I also thought Erica's example about the American flags that are handed out every year is very true. Our American flag is potentially losing personal value to people because of the fact that many of these flags are made in other countries simply for money, while the American flag goes back in time for the United States as one of our most important symbols of our country. Something that was so deep and meant so much to United States citizens at a point in time has lost its worth by a great length. People need to open up their eyes and really think about their belongings' values and where there roots are.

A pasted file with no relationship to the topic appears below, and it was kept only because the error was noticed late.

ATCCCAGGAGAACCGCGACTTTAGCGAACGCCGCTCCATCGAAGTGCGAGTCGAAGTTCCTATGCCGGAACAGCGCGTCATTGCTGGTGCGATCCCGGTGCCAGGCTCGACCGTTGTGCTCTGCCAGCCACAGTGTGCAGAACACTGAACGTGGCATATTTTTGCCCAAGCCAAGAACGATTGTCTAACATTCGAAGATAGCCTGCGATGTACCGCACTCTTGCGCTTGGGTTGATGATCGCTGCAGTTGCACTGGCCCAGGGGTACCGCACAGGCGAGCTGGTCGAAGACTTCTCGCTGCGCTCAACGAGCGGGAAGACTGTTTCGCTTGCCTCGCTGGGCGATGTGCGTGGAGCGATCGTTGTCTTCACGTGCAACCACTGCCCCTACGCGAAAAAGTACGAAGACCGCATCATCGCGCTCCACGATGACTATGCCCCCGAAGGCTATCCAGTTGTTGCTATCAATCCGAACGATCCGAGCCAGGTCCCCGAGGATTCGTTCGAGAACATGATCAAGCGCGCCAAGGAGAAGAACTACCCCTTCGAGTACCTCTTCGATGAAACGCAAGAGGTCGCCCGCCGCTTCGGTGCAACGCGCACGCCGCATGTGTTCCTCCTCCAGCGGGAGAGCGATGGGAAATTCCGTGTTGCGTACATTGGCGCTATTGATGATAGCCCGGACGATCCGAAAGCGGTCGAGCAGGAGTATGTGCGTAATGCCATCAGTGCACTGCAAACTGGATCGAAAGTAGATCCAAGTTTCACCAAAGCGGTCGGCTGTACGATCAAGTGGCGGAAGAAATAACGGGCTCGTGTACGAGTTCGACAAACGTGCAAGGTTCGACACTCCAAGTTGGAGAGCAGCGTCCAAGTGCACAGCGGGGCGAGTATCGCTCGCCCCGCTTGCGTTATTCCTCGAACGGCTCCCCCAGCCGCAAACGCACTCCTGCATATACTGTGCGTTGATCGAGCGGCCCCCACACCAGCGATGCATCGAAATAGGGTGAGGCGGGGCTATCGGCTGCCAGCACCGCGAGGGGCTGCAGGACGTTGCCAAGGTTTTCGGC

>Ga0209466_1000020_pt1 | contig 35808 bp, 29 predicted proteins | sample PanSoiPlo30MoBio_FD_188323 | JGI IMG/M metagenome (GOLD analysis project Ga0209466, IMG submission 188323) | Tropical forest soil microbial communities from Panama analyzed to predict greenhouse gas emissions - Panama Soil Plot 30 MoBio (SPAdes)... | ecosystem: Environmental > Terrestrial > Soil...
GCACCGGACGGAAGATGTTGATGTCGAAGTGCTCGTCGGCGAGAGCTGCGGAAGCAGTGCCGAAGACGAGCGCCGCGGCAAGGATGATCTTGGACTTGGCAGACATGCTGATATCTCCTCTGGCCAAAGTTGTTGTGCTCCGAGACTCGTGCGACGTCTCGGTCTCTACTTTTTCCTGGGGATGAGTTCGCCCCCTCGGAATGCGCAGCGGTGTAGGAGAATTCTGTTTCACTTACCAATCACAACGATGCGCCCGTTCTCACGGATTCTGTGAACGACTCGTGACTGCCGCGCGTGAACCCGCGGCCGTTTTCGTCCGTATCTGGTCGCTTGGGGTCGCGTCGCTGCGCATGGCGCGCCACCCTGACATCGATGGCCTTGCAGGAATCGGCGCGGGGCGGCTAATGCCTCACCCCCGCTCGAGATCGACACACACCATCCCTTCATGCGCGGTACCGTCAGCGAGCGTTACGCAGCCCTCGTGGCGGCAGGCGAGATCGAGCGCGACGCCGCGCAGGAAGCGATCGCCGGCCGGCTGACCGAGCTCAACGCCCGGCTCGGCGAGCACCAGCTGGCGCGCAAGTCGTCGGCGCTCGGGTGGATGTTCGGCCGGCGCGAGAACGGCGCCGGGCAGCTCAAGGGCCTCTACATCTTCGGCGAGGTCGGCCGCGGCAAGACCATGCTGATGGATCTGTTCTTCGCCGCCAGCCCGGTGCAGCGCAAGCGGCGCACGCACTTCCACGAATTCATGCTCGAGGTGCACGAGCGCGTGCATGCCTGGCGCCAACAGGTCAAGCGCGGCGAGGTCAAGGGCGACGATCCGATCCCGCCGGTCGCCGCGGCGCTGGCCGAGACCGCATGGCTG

After reading these articles, I would have to say that it really made me think about where my belongings came from or even, where pictures that I come across online have all came from. To answer the questions above, I honestly rarely think about where all my belongings come from. When I see an item that I like, I just think about how nice it looks and never where it came from or who made it. I only think about where my belongings came from when it is something made especially for me because it really does affect its value. Normally items that I buy for myself in stores, it's just something I really liked and had to buy. As for something that was made for me, it means the world and the value of it to me is unexplainable. I guess something that had thought put into it means a lot and by doing so, affecting its value.